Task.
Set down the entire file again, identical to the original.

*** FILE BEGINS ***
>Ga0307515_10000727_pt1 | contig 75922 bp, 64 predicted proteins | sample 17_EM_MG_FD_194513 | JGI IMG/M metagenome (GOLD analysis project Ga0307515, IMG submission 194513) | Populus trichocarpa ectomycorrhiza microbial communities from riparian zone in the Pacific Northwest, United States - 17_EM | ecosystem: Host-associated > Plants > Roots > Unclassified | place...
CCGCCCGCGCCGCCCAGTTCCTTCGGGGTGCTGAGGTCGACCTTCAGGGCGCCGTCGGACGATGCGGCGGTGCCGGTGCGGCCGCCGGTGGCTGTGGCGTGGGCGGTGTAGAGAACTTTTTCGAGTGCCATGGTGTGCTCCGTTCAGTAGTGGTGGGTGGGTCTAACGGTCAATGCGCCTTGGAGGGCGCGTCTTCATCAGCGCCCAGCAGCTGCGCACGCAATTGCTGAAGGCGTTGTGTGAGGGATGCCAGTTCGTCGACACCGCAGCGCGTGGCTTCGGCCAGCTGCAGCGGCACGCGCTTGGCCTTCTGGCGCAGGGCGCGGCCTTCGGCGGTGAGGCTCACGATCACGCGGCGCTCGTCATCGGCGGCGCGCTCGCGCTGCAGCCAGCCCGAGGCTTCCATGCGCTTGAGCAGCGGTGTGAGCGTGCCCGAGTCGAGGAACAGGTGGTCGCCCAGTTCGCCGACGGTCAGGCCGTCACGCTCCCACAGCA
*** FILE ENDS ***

>Ga0307515_10000727_pt1 | contig 75922 bp, 64 predicted proteins | sample 17_EM_MG_FD_194513 | JGI IMG/M metagenome (GOLD analysis project Ga0307515, IMG submission 194513) | Populus trichocarpa ectomycorrhiza microbial communities from riparian zone in the Pacific Northwest, United States - 17_EM | ecosystem: Host-associated > Plants > Roots > Unclassified | place...
CCGCCCGCGCCGCCCAGTTCCTTCGGGGTGCTGAGGTCGACCTTCAGGGCGCCGTCGGACGATGCGGCGGTGCCGGTGCGGCCGCCGGTGGCTGTGGCGTGGGCGGTGTAGAGAACTTTTTCGAGTGCCATGGTGTGCTCCGTTCAGTAGTGGTGGGTGGGTCTAACGGTCAATGCGCCTTGGAGGGCGCGTCTTCATCAGCGCCCAGCAGCTGCGCACGCAATTGCTGAAGGCGTTGTGTGAGGGATGCCAGTTCGTCGACACCGCAGCGCGTGGCTTCGGCCAGCTGCAGCGGCACGCGCTTGGCCTTCTGGCGCAGGGCGCGGCCTTCGGCGGTGAGGCTCACGATCACGCGGCGCTCGTCATCGGCGGCGCGCTCGCGCTGCAGCCAGCCCGAGGCTTCCATGCGCTTGAGCAGCGGTGTGAGCGTGCCCGAGTCGAGGAACAGGTGGTCGCCCAGTTCGCCGACGGTCAGGCCGTCACGCTCCCACAGCA